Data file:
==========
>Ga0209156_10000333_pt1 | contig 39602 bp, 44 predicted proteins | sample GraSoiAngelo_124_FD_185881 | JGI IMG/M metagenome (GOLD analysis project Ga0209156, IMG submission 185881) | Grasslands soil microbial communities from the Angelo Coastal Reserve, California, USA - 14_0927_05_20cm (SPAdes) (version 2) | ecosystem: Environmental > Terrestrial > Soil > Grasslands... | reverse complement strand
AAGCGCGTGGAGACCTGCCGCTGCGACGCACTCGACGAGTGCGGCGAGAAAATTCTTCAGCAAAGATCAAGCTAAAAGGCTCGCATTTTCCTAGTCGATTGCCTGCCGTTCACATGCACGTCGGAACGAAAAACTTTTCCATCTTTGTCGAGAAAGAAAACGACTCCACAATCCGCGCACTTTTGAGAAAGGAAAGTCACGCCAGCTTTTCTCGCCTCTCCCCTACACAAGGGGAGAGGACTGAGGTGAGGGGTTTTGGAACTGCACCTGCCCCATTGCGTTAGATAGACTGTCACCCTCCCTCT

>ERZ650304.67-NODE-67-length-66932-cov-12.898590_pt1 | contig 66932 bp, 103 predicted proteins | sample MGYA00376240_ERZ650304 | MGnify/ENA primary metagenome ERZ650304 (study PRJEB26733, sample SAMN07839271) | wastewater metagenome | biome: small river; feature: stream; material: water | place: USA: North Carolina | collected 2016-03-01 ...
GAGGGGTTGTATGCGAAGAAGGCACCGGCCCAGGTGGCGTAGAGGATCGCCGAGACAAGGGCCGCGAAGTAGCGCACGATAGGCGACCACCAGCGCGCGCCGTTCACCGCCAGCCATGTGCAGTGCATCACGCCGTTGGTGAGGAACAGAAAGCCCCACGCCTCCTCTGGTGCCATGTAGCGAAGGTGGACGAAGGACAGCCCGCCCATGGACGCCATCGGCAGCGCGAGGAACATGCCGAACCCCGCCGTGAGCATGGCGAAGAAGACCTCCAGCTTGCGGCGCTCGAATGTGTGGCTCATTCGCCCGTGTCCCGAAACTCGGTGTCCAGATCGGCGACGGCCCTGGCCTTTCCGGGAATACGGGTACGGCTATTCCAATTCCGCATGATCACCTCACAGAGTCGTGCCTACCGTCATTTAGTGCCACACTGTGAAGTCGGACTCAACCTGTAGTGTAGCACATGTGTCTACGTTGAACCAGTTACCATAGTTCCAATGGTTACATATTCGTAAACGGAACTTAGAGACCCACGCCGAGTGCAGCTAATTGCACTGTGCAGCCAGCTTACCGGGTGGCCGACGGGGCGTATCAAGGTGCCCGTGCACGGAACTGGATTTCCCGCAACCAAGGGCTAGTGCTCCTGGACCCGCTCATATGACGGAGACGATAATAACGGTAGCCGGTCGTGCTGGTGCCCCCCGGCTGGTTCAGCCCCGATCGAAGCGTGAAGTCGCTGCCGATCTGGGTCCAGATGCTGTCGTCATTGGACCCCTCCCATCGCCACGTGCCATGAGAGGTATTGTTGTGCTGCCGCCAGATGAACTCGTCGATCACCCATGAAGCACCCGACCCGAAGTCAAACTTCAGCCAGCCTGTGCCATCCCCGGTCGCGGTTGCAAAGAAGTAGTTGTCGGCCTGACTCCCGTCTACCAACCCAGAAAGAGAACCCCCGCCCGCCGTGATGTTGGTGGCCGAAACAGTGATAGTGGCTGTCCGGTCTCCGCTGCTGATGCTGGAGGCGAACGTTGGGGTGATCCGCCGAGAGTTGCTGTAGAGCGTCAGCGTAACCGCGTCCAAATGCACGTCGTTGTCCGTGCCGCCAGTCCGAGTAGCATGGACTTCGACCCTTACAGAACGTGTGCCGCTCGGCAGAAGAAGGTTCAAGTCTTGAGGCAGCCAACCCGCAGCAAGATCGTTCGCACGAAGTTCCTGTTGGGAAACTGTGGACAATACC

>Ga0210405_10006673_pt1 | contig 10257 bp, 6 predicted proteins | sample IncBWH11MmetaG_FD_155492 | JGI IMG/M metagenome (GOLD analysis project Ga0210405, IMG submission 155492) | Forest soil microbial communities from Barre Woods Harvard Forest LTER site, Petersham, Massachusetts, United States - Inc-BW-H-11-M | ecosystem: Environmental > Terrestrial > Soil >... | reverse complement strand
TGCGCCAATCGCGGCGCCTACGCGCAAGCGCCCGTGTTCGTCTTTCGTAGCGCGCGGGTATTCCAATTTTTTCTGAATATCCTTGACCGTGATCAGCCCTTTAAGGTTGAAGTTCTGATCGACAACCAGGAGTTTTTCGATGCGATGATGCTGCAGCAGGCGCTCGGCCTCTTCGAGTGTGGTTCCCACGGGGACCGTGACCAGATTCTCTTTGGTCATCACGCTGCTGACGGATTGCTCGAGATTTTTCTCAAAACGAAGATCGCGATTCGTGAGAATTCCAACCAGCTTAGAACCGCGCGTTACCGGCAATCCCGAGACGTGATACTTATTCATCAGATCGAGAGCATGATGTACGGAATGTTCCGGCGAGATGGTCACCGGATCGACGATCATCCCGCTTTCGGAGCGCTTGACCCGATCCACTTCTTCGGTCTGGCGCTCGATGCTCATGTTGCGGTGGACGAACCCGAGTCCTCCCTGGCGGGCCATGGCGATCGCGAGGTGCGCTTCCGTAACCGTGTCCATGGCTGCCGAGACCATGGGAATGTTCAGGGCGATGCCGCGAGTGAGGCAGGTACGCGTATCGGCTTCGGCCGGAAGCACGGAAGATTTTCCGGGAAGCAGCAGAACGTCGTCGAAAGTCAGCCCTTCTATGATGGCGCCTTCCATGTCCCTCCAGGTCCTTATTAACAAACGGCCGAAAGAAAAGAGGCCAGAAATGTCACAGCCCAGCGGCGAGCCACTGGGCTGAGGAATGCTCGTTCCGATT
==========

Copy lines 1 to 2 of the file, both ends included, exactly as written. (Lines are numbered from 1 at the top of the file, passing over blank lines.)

>Ga0209156_10000333_pt1 | contig 39602 bp, 44 predicted proteins | sample GraSoiAngelo_124_FD_185881 | JGI IMG/M metagenome (GOLD analysis project Ga0209156, IMG submission 185881) | Grasslands soil microbial communities from the Angelo Coastal Reserve, California, USA - 14_0927_05_20cm (SPAdes) (version 2) | ecosystem: Environmental > Terrestrial > Soil > Grasslands... | reverse complement strand
AAGCGCGTGGAGACCTGCCGCTGCGACGCACTCGACGAGTGCGGCGAGAAAATTCTTCAGCAAAGATCAAGCTAAAAGGCTCGCATTTTCCTAGTCGATTGCCTGCCGTTCACATGCACGTCGGAACGAAAAACTTTTCCATCTTTGTCGAGAAAGAAAACGACTCCACAATCCGCGCACTTTTGAGAAAGGAAAGTCACGCCAGCTTTTCTCGCCTCTCCCCTACACAAGGGGAGAGGACTGAGGTGAGGGGTTTTGGAACTGCACCTGCCCCATTGCGTTAGATAGACTGTCACCCTCCCTCT